Noted as as one of the game’s best pass protectors, Hill was a key leader on the New York Jets offensive line that blocked for hall-of-famer Joe Namath helping him become pro-football’s first 4,000-yard passer in 1967. His durability, size, and strength allowed him to become a dominant tackle during his era. Hill started at left tackle in the Jets’ upset of the Colts in Super Bowl III and was elected to eight AFL All-Star Games/Pro Bowls during his 15 seasons. At the time of his retirement, Hill had played in 195 consecutive career games and made 174 consecutive starts, both Jets’ records. Named an All-Pro and All-AFL performer in 1969, Hill followed that up in the 1970s with five straight selections to the All-AFC team from 1970-74.

Alex Karras – Class of 2020 (Centennial Slate Enshrinee, Senior)
Defensive Tackle – Detroit Lions, 1958-1962, 1964-1970

Karras missed just one game during his 12 seasons.

A durable defensive tackle who started 153 consecutive games for the Detroit Lions, Karras had four interceptions, 17 fumble recoveries, and one safety while being a dominant force in his era. Karras was named a First-Team All-Pro four times and was named to the NFL’s All-Decade Team of the 1960’s.

His durability was reflected in the fact that he missed just one game during his 12-year career. During his career, Karras lead a Detroit defense that finished second in the league in points allowed three times that resulted in the team’s best season won-loss records.

Bill Nunn – Class of 2021
Scout/Player Personnel – Pittsburgh Steelers, 1968-2013

Bill Nunn was described a “Super Scout” during his 45 years with the Steelers.

Nunn was a football pioneer who decades ago forged an astute reputation through his work as a sportswriter and managing editor at the Pittsburgh Courier, one of the most influential black publications in the country at the time for focusing on historically black colleges and universities. Through his tireless work, Nunn developed many relationships and much knowledge about HBCU players. This knowledge and the relationships he formed lead Nunn to become a Scout and later the Assistant Director of Player Personnel for the Pittsburgh Steelers from 1968-2013. Nunn was instrumental in helping to turn Pittsburgh into a dynasty in the 1970’s when the team won four Super Bowls aided by the players he brought in such as Shell, Mel Blount, and John Stallworth, all from HBCU’s. Nunn was enshrined in the Steelers’ Hall of Honor in 2018.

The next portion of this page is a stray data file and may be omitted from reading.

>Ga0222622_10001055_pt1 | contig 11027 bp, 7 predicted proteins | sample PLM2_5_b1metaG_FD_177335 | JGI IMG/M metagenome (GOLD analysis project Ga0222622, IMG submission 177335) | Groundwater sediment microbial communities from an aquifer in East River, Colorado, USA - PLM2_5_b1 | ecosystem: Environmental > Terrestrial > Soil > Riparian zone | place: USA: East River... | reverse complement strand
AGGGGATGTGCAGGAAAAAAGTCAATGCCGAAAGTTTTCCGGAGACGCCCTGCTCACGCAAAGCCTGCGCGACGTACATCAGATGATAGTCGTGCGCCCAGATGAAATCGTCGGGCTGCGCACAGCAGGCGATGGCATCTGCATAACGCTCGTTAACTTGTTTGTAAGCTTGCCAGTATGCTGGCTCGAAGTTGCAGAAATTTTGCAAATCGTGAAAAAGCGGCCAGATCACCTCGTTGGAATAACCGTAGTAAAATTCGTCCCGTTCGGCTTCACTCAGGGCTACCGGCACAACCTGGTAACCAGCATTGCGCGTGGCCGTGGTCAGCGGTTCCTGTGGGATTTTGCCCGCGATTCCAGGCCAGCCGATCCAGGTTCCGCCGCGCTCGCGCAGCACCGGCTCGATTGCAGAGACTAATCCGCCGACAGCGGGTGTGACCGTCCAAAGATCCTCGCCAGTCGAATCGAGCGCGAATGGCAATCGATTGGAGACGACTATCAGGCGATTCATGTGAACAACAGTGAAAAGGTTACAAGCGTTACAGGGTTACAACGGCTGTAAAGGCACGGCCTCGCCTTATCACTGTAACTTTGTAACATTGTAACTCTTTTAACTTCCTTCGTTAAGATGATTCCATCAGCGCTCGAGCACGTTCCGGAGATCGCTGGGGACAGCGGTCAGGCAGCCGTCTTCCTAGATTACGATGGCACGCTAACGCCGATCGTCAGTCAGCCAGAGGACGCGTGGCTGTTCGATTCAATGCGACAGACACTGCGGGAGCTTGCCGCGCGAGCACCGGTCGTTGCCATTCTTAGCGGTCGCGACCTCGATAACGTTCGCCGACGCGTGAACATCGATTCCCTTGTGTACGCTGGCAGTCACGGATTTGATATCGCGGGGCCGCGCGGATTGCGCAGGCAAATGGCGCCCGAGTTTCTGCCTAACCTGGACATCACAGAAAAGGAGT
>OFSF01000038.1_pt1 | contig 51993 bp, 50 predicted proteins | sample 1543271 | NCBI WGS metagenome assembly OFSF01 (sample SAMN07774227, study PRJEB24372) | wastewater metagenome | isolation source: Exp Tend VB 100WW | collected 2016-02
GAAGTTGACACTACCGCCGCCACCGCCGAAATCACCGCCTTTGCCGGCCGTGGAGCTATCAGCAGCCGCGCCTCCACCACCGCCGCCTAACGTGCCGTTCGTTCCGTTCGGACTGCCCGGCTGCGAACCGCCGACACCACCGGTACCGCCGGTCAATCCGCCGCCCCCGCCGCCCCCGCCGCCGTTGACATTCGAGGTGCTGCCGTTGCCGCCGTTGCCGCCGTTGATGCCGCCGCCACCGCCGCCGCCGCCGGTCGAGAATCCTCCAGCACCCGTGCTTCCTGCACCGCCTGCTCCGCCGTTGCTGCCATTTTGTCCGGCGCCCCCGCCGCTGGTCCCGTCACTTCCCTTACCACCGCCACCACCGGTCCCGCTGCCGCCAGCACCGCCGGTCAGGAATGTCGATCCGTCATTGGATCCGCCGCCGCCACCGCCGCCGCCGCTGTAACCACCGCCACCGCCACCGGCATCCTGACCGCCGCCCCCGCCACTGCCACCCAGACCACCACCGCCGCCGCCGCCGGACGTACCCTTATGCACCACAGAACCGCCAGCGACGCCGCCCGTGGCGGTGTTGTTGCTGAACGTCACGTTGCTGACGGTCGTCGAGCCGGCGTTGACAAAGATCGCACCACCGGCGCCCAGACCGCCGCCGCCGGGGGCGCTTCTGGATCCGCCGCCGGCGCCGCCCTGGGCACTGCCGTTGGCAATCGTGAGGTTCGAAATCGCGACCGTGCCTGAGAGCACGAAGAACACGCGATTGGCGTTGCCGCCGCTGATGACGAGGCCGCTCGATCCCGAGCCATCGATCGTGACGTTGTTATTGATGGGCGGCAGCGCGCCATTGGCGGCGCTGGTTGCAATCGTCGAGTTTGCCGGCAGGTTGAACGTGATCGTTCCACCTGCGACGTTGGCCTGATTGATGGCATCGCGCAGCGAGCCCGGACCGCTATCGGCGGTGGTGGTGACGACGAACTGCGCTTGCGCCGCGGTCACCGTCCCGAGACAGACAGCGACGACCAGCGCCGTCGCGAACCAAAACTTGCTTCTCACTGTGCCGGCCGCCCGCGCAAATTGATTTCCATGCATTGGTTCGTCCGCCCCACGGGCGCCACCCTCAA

Steve Sabol – Class of 2020 (Centennial Slate Enshrinee, Contributor)
Administrator/President – NFL Films, 1964-2012

At NFL Films, Steve Sabol brought pro football into view like never before.

For nearly fifty years, the pictures and stories of the NFL were documented by Steve Sabol who worked for his father Ed Sabol who founded NFL Films. Steve Sabol began his brilliant career in 1964 as a cinematographer. His artistic vision revolutionized how fans watched NFL games and led NFL Films to win over 100 Emmys. Sabol himself won 35 Emmys in more categories than any other person in television history. These included writing, cinematography, editing, directing, and producing. Named the Sports Executive-of-the-Year by the Sporting News in 2002, Sabol was honored by the Pro Football Hall of Fame in 2007 as the winner of the prestigious Pioneer Award for significant innovative contributions to pro football. Sabol and his father are only the third father-son duo to be elected to the Pro Football Hall of Fame joining the tandems of Art and Dan Rooney and Tim and Wellington Mara.

Duke Slater – Class of 2020 (Centennial Slate Enshrinee, Senior)
Offensive Tackle – Chicago Cardinals, 1926-31

Slater was named
All-NFL four times.

Slater made his mark as an offensive tackle for the Chicago Cardinals in the 1920s when he blocked for hall of famers such as Fritz Pollard, Jim Thorpe, and Ernie Nevers. Slater was named All-NFL four times during his 10 seasons and was also named Second Team All-NFL by various outlets in seven seasons.

One of the school’s most heralded athletes, Slater was an All-American at the University of Iowa. Slater also played the full 60 minutes on Thanksgiving Day in 1929 when he helped block for Nevers who scored 40 points, an NFL single-game record which still stands today.

Mac Speedie – Class of 2020 (Centennial Slate Enshrinee, Senior)